The humble cow shark Peter Southwood
Of course, none of this means that blimpy sharks can’t also be terrifying, toothy, speedy predators. Sharks are still extremely efficient swimmers—it’s just that bulky, buoyant species are more energy efficient at slower speeds. The blimp-esque bluntnose sixgill shark is roughly 12-foot-long, fat-headed, and so sluggish it’s earned the noble nicknamed of “cow shark.” They are, however, distinctly un-blimp-like in their capacity to rip an animal to shreds with their six rows of teeth. Even large sharks typically rely on their speed, agility (and, let’s be honest, their toothiness) to catch food.
Sharks may be really good at hunting down their food, but these are killing machines that deserve more respect than fear. Even in the death trap colloquially known as Australia, sharks have only killed 16 people since 2000, and that’s the country with the most shark-related fatalities in the world. You’re more likely to die by cow attack or, for that matter, by deer—and that’s not counting how many people die in car crashes caused by deers. A literal deer just being a deer is more likely to kill you than is a shark is. Fear the deer—not the great white.
Today at Apple’s World Wide Developers Conference in San Francisco, the Cupertino computer maker announced a host of new products before an audience of developers and media. Among other announcements, the company has updated its MacBook Pro product line, launched a new version of its Safari Web browser, offered a preview of its upcoming Snow Leopard operating system, and readied iPhone 3.0 for market.
First up in its presentation, Apple showed off new MacBook Pro laptops, including a new version of the 15-inch MacBook Pro. With a longer-lasting battery (similar to that featured in the existing 17-inch model), the new machine will have a battery life of up to seven hours, two hours longer than its predecessor. It also features a nicer display, an SD card slot in place of the former Express Card slot, and support for up to 8GB of RAM. It will be available with processor speeds up to 3.06GHz abd 6MB L2 cache, making it the fastest notebook Apple has made to date.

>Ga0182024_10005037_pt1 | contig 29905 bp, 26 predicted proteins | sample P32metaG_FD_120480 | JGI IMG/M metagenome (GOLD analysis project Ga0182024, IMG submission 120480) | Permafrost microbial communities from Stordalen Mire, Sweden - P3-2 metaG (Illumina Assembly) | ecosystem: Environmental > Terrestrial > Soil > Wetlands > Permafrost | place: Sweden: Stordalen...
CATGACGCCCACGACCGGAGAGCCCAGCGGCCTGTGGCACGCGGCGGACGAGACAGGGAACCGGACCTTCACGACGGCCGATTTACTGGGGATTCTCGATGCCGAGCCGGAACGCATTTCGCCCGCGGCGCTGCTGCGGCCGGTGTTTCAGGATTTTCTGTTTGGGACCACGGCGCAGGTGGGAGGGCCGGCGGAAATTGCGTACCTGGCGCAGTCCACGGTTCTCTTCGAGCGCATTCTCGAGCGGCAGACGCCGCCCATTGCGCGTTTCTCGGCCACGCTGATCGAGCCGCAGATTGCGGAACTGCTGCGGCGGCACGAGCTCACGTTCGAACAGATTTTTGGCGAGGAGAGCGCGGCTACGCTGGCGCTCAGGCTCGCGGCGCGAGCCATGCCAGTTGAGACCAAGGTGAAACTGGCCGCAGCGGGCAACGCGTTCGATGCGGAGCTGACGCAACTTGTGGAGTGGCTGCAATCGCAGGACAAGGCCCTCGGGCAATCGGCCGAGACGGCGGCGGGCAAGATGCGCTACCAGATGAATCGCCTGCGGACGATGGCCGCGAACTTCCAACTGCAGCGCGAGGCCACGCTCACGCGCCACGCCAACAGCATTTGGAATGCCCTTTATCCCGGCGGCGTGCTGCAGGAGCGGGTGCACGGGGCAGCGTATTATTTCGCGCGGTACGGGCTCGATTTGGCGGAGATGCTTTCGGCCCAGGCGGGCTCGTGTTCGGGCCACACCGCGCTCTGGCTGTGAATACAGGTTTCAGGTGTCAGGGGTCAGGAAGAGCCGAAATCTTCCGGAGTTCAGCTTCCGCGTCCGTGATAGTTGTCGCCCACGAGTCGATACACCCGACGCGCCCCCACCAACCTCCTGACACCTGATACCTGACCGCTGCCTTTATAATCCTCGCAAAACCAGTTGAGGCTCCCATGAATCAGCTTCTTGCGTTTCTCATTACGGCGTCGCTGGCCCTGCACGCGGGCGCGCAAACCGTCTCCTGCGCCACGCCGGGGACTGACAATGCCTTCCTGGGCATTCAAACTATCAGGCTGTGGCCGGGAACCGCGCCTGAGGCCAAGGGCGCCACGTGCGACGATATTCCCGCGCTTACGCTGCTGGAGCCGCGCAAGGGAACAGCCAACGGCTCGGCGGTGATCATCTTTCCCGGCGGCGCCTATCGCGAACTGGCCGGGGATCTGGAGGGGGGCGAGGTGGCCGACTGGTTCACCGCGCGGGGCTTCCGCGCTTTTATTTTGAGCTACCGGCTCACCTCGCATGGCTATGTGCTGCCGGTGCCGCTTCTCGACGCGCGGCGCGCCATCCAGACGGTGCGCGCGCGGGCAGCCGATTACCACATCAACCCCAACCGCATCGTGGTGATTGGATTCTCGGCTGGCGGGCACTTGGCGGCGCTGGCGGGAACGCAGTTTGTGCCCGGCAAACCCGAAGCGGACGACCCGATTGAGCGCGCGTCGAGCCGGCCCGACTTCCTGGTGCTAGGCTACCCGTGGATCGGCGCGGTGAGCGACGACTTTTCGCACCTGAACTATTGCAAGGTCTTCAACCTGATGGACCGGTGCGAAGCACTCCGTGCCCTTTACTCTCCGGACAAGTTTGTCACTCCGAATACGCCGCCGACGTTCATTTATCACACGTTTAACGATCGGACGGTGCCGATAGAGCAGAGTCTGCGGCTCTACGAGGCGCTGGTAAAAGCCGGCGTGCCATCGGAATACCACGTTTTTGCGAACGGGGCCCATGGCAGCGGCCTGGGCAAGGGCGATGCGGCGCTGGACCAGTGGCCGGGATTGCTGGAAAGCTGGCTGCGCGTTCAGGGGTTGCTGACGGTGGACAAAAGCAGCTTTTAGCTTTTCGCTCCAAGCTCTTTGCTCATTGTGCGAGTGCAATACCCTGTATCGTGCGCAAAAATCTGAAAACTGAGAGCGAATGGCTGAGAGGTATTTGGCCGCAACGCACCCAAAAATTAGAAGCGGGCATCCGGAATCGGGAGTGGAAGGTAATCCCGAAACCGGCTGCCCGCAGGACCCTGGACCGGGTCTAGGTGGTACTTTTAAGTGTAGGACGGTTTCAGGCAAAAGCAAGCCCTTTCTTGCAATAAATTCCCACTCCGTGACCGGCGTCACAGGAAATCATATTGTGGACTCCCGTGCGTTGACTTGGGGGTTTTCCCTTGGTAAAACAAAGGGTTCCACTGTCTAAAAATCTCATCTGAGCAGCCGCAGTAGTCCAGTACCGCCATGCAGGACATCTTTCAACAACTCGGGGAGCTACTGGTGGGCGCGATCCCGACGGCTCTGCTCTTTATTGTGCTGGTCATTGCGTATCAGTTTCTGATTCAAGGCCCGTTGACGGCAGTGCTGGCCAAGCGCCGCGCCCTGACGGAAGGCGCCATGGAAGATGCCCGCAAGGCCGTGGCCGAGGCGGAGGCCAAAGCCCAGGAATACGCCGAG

The 17-inch MacBook Pro has also been refreshed with a 2.8GHz processor and a 500GB hard drive.
The 13-inch unibody aluminum MacBook has received a bump up in status, making it a MacBook Pro. Unlike its predecessors, it will now feature support for 8GB of RAM and 500GB of storage, with the option of a 256GB SSD drive.
Apple has dropped the prices of its notebook line as well. The 13-inch MacBook pro will range from $1,199 to $1,499, the 15-inch model will range from $1,699 to $2,299, and the 17-inch model will cost $2,499. All models begin shipping today.
Business users will be able to use Microsoft Exchange servers with Mail, iCal, and Address Book. In a demo of the new features, Apple Senior Vice President of Software Engineering Bertrand Serlet explained that the three built-in contact, scheduling, and e-mail apps will now feature Exchange configuration as a standard option. Users can simply enter their Exchange e-mail address and password, and Snow Leopard will automatically configure all three apps at once.
Come September, Snow Leopard will sell for $129, with an upgrade for existing Leopard users available for $29.
Apple’s Web browser, Safari, has also received a refresh, and ships today in version 4 for Leopard, Tiger, and Windows. Safari 4 includes better handling of browser plug-ins, which will allow the browser to continue functioning if a plug-in such as Flash crashes while viewing a page.